You can get a copy on

If you wrote a how-to book for PR 2.0, what tips would you include?

Tuesday, May 13, 2008

Reading PR 2.0 New Media, New Tools, New Audiences

I was browsing the media/marketing/sales section at Barnes and Noble this weekend looking for almost a text book about skills today's PR person needs. I flew by books written by pros about their take on personal brand, how to make money by e-mailing and so many books of someone's opinion or theory. I just wanted to know how I can be a part of PR 2.0.

And there it was. PR 2.0 New Media, New Tools, New Audiences 2008 by Deidre Breakenridge. Well, I'm half way through and so far I found some helpful tips that I'd like to share with you about media gathering tools, databases of media contacts, and even updating your company/organization's media library. I hope in the second half there will be more examples and almost a how-to section. Like what does a social media release actually look like? I'll share a highlight of tips and sources hopefully next Wednesday.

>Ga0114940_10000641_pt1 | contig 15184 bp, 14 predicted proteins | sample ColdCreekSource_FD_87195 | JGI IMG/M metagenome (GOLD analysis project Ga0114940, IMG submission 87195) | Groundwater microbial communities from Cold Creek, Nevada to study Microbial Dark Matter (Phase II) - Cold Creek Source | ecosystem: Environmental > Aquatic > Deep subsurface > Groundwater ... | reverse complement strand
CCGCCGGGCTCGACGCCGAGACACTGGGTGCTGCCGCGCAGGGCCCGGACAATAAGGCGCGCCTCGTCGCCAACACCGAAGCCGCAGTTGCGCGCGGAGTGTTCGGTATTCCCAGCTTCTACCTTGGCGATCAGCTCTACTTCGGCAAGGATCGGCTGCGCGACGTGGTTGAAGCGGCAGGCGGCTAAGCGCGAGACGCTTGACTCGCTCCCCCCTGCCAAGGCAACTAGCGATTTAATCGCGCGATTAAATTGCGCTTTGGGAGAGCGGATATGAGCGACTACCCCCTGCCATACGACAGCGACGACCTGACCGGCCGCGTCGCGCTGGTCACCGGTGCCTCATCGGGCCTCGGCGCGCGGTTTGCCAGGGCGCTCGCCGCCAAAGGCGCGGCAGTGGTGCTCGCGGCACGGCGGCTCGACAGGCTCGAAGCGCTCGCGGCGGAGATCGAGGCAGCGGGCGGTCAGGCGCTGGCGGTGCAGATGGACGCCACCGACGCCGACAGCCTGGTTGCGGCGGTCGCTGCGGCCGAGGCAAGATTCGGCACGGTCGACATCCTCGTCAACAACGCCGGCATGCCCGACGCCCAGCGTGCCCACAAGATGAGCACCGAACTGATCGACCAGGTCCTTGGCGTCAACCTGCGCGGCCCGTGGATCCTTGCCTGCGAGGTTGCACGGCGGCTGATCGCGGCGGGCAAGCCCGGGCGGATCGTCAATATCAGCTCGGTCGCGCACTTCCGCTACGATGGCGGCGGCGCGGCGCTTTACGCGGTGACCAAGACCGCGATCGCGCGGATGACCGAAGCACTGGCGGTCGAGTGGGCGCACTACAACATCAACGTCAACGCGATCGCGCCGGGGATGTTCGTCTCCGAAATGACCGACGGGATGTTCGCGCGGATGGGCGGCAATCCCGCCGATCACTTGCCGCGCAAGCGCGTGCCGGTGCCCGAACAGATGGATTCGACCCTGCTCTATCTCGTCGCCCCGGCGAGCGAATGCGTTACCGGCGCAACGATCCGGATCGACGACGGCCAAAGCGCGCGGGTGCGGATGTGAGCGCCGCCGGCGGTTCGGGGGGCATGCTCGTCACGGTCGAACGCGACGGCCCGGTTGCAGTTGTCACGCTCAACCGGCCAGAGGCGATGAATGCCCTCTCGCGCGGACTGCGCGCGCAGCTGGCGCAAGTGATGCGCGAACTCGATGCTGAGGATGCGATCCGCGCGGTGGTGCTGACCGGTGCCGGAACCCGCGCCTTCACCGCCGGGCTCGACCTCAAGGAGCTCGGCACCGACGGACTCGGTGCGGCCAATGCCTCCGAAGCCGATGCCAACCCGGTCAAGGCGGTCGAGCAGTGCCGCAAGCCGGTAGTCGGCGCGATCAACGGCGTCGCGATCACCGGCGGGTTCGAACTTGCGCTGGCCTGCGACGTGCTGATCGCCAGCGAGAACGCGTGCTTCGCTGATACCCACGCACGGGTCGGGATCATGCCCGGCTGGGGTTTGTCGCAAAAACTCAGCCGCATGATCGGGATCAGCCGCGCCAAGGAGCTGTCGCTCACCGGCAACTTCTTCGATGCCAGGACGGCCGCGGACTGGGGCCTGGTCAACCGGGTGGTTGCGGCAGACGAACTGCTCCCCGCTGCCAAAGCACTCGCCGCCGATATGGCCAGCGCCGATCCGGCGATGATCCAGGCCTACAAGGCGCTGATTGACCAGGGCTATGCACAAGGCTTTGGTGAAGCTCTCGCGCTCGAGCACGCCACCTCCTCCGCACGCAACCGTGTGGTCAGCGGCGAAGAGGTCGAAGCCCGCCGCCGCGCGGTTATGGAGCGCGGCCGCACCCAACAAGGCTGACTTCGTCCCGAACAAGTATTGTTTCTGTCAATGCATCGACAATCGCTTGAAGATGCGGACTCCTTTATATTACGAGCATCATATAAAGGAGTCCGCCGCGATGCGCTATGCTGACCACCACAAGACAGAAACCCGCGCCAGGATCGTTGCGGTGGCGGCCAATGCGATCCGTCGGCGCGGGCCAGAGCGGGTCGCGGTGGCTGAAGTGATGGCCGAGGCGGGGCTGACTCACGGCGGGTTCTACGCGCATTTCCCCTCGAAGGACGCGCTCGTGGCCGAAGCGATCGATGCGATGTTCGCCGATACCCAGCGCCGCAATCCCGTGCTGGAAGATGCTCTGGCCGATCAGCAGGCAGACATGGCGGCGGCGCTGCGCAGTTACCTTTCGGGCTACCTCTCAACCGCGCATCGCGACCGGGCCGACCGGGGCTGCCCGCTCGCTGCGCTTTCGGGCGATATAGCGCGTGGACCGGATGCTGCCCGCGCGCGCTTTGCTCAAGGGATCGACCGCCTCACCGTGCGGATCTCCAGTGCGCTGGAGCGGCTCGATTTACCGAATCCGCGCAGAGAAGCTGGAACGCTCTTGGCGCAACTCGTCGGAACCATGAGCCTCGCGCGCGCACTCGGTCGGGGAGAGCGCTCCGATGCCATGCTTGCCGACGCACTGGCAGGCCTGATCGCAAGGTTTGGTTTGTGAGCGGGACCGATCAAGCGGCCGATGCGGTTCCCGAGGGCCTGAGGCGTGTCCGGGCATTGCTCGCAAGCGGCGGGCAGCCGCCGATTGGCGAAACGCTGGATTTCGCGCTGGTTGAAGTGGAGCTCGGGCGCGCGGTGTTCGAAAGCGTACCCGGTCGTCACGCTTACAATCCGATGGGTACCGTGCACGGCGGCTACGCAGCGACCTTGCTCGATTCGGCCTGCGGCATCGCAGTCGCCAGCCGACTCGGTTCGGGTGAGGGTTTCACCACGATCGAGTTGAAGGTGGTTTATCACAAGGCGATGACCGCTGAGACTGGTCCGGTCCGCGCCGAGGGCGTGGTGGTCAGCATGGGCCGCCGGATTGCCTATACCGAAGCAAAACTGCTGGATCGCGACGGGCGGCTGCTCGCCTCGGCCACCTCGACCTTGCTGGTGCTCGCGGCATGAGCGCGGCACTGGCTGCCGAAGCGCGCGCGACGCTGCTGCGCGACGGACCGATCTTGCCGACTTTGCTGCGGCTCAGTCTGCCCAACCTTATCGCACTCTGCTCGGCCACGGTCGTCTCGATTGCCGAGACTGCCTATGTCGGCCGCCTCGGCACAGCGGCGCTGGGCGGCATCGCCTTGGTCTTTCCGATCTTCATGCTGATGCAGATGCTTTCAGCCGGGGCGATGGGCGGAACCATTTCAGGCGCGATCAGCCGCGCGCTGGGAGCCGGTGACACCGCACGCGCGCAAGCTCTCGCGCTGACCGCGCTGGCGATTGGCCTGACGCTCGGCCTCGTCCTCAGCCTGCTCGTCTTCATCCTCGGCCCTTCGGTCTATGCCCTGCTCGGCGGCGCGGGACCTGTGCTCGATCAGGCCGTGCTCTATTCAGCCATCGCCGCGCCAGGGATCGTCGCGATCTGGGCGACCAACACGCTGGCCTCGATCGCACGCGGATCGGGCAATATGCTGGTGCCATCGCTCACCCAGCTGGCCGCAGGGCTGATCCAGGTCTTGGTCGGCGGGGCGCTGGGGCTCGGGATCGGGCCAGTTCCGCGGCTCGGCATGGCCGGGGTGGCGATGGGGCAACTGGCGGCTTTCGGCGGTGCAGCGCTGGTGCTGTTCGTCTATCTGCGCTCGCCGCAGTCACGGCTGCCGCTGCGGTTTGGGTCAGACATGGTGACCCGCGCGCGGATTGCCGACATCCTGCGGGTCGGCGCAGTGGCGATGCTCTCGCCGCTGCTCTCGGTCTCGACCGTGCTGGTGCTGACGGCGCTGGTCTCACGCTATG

I'm going out of town where computers are scarce for my little brother's wedding. I'm excited about my new family members. I'll have a sister-in-law and two smart and adorable nephews.

Tuesday, May 6, 2008

Media Training: Don't talk with your mouth full

Before heading over to one of Atlanta's television stations for a PSA taping with an athlete I lead a super brief media training with my co-workers at our nonprofit. I talked about tips for talking to reporters about good stories, how to handle negative stories that catch you off guard and the middle-ground stories that make you feel nervous. I also handed out a cheat sheet for common questions about our organization with answers.

While preparing for this training I thought about what I hated as a reporter and asked them to not do it. Plus, I remembered the time a colleague forgot to turn off his cell phone during a live TV interview. His mischievous friend and co-worker called him a zillion times. Luckily, the phone was on vibrate.

And I looked on the Internet for advice. No wonder companies charge to teach you how to work with reporters. Info's pretty scarce out there. But here are three articles I used:

Six tips for taking control in media interviews from the Microsoft Small Business Center and Media Training Tips: Maximising Your Media Moment and Media Tips: A Media Training Primer for Today's Executives from Ezine articles.

I wonder what's worked for other PR people out there when training colleagues to talk to the media.